“But that is all excuses, we were just not mentally up for it and Northampton were. There were some sore bodies Monday but to see the bounce back at training was amazing. We don’t always need a bounce back, we need to be more consistent. But we are still growing as a group.”

De Klerk sounds level-headed when putting his rugby into perspective, his religious beliefs playing a huge role in keeping him grounded.


“100 per cent. It’s the biggest thing that I would go to every day and every night, especially before a game. It helped me a lot coming over here (to England). You said about the pressure, I can always just say a quick prayer if I need to and I get a lot of motivation from that. Luckily enough, I feel privileged to do what I love.”

His faith hasn’t yet turned many heads at Sale, unlike at Ulster some years ago where Ruan Pienaar instigated a weekly Bible study session and regularly attended the Christian Fellowship Church in Belfast in the company of a number of team-mates.

“Mostly I’m on my own but we spoke about it the other day and said we might try and start something at the club, see if we can get a few guys to come and take it from there. It’s a really big thing for me and I will always stand by that, and if we can get a few guys going that would be great. 

“There is not much (religious talk) in England. There was a bit more in South Africa, the people are more open to it and more used to it, especially at the Lions where we were very open about it, very religious, but not in England as much. Maybe we can get a few more people turning to the Lord more. It’s something I really hold dear to myself.”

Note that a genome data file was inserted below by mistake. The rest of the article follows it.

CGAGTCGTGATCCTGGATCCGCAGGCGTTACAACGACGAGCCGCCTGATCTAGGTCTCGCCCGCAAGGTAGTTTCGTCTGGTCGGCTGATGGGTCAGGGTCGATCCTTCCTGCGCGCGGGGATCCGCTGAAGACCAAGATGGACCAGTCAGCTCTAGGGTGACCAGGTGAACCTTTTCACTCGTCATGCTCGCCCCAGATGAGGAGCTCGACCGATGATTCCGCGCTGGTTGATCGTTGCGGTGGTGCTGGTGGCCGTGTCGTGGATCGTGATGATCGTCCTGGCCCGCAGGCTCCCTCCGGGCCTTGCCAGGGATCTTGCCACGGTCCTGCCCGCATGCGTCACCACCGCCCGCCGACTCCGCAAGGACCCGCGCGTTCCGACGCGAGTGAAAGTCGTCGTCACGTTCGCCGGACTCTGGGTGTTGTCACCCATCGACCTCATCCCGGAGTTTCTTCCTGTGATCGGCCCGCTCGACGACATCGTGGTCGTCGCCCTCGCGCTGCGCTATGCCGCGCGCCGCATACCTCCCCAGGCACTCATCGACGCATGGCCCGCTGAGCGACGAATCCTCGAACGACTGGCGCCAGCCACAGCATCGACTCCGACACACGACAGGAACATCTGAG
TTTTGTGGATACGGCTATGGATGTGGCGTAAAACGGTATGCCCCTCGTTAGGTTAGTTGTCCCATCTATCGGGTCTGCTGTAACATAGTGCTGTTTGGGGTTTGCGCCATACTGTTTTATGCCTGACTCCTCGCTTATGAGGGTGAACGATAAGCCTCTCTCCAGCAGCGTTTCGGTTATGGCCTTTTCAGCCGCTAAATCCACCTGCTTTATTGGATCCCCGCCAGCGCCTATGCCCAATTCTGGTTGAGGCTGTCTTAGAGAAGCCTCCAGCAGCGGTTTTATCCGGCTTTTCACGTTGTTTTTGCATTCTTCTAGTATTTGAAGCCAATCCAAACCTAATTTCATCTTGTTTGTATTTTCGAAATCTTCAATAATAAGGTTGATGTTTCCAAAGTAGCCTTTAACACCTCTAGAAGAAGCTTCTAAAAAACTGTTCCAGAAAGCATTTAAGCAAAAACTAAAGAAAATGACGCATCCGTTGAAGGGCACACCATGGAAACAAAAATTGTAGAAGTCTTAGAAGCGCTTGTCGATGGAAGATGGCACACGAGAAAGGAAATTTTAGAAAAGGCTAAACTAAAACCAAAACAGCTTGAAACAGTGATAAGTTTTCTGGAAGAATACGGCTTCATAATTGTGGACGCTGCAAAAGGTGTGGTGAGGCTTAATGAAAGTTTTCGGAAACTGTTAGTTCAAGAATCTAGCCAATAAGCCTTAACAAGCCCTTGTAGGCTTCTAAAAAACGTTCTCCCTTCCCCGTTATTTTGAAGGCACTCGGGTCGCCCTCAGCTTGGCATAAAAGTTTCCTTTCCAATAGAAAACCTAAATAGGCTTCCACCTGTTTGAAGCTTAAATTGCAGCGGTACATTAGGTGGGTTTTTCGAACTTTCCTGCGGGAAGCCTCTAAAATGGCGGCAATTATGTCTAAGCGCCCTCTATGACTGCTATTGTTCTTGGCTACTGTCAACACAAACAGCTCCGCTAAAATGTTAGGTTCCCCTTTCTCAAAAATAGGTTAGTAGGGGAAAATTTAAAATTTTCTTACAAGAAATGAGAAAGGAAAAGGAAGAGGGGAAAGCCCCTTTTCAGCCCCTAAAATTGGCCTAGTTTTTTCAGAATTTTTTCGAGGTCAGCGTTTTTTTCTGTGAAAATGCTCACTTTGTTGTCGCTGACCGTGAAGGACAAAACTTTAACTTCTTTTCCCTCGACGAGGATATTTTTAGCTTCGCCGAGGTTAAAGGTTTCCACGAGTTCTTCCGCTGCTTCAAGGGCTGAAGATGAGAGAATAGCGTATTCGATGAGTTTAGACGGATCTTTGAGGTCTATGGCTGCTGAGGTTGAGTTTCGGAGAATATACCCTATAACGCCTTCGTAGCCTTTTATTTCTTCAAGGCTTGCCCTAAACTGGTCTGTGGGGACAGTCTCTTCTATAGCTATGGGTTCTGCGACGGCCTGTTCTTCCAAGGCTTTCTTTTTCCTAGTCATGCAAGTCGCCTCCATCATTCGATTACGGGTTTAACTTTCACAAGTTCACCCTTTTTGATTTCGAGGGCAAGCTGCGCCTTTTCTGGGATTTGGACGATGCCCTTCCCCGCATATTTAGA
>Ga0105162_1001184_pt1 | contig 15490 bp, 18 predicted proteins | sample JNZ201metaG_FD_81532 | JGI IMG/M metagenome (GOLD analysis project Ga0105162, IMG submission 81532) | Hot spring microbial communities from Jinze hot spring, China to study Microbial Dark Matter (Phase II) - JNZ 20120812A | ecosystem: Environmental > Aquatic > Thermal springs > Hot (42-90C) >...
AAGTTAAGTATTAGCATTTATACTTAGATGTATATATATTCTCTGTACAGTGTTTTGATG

Faf de Klerk breaks with the ball during last June’s Test series against England which was the South African’s first international involvement for 17 months (Photo by David Rogers/Getty Images)

De Klerk has every reason to feel that way. Few would have thought he would have got a Springbok recall when he decided to quit South African club rugby for life in Manchester. Seventeen months the 27-year-old went in between caps.

The game-changing call came from Rassie Erasmus, who twisted the rules enforced on him from on high to get the struggling Boks firing again from last June onwards. That resurgence swept de Klerk all the way to a World Player of the Year award nomination.